On Mar 23, 2008, at 08:28, Matthew Seaman wrote:

> Freddie Cash wrote:
>> All that's really needed is a more formalised process for handling
>> upgrading config files, with as much as possible managed via the
>> ports
>> framework itself. Something that dictates the name of the config
>> file, and that compares the config file from the port against the
>> installed config file (or against an md5 of the port config file) and
>> only replaces it if it is unchanged. Something that is part of the
>> make system.

> Most ports that install configuration files actually do this already.
> It's generally why you'll find that a sample configuration file is
> considered part of the port, but the actuall live configuration file
> is not. The port will only feel free to meddle with the config file
> if
> it is still identical to the sample file.

There are a few exceptions to this rule: The courier authdaemon ports,
for instance, are notorious for overwriting my carefully-crafted
configuration files when upgrading. I loathe those ports (or apps -
not sure who's to blame) for that reason alone. In fact, it not only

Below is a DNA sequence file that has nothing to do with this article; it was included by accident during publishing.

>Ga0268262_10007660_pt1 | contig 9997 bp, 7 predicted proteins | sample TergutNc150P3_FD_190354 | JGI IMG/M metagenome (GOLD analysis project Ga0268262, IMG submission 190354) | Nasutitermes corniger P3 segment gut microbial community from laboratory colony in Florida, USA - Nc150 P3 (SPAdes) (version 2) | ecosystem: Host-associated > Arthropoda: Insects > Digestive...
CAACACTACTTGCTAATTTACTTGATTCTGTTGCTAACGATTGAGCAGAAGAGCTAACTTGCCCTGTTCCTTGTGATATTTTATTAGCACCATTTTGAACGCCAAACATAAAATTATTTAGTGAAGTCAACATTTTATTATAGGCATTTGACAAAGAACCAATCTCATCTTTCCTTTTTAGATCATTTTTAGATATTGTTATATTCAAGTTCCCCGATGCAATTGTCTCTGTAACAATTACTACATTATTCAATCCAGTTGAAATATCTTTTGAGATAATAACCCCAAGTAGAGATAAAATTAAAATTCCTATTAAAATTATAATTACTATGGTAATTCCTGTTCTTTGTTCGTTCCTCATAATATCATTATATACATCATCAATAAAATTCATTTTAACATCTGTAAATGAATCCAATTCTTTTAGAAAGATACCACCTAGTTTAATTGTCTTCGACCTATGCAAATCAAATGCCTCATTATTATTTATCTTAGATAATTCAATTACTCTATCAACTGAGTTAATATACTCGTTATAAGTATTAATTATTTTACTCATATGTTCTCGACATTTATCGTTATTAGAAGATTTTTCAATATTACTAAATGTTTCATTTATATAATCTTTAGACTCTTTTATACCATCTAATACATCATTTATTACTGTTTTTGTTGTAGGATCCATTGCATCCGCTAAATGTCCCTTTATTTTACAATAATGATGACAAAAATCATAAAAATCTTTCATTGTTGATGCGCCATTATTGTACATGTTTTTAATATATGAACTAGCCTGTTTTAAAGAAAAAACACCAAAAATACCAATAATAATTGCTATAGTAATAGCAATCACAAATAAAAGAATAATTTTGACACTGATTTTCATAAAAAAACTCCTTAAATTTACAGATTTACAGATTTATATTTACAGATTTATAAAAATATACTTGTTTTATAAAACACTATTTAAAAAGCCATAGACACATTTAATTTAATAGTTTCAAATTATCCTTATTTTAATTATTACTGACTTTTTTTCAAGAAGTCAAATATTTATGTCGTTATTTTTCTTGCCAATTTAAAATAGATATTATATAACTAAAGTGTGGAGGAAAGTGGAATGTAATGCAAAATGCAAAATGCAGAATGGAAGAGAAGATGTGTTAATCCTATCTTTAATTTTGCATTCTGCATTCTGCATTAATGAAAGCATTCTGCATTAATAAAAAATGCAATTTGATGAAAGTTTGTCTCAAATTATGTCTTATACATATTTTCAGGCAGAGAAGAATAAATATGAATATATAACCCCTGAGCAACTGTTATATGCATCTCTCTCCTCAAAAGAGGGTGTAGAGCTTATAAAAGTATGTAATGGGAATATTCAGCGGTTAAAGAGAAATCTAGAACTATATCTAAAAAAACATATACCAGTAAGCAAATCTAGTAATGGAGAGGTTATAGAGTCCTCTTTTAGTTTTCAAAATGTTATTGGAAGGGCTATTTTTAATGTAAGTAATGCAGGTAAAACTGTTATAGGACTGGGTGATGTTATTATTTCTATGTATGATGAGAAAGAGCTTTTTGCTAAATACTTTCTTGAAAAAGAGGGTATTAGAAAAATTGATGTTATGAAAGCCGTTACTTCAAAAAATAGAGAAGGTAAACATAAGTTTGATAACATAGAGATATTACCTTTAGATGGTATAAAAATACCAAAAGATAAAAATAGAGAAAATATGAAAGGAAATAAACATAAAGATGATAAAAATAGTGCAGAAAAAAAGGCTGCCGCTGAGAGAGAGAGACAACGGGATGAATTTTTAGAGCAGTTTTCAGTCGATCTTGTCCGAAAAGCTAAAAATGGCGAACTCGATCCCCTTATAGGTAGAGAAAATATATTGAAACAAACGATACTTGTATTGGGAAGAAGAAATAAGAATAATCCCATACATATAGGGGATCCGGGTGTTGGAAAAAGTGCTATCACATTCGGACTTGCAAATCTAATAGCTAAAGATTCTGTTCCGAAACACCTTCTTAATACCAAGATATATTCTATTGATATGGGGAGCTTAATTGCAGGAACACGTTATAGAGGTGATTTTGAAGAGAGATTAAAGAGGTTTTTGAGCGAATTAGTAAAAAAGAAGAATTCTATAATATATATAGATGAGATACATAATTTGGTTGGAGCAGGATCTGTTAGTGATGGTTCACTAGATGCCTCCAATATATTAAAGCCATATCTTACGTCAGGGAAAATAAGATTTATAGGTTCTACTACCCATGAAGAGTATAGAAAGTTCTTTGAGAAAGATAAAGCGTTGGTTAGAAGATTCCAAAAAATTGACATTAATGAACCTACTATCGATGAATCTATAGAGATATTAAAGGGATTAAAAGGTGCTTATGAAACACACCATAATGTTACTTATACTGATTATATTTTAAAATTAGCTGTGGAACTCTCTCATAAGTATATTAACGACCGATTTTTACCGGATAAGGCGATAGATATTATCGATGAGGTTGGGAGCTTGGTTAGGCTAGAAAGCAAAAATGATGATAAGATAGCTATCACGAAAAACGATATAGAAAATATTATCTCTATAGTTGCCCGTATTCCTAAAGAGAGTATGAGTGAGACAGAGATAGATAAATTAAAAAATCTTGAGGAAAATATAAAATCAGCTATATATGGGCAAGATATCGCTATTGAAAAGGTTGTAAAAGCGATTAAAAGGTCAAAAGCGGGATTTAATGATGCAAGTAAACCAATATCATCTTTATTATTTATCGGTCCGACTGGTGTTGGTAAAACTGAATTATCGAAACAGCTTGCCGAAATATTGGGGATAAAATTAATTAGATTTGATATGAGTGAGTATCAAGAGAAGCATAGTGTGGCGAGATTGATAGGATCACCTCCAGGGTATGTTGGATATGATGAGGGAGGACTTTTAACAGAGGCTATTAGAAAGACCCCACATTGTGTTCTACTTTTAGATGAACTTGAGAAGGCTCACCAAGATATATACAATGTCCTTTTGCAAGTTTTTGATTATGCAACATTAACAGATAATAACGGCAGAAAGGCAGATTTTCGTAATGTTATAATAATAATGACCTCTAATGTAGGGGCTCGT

installs a config.dist file (which is fine), but it ALSO overwrites
the current config. A cardinal sin, if there ever were any..

Now I must say I'm with the people who think that one should follow
the one-port-one-configfile approach; however for a somewhat different
reason: The closer a port sticks with the "default" configuration
files, or samples if you will, of the software in question, the less
FreeBSD-specific knowledge needs to be built to manage the port. If
debian splits up the config into a forest of includefiles and
symlinks, that might be good for a particular purpose, but it's
something I'd prefer to do myself if the need is there. I've done
similiar things on some occations, but that is, and IMO should be,

Also, making ports adhere to a much stricter configuration regime
would make the uptake of new ports slow down considerably. I believe
(though I have no numbers to back this up, so it is of course pure
speculation) that the large number of ports available is at least
partly due to the fact that making an initial port is relatively easy
and straight forward.

Just my 2 cents.

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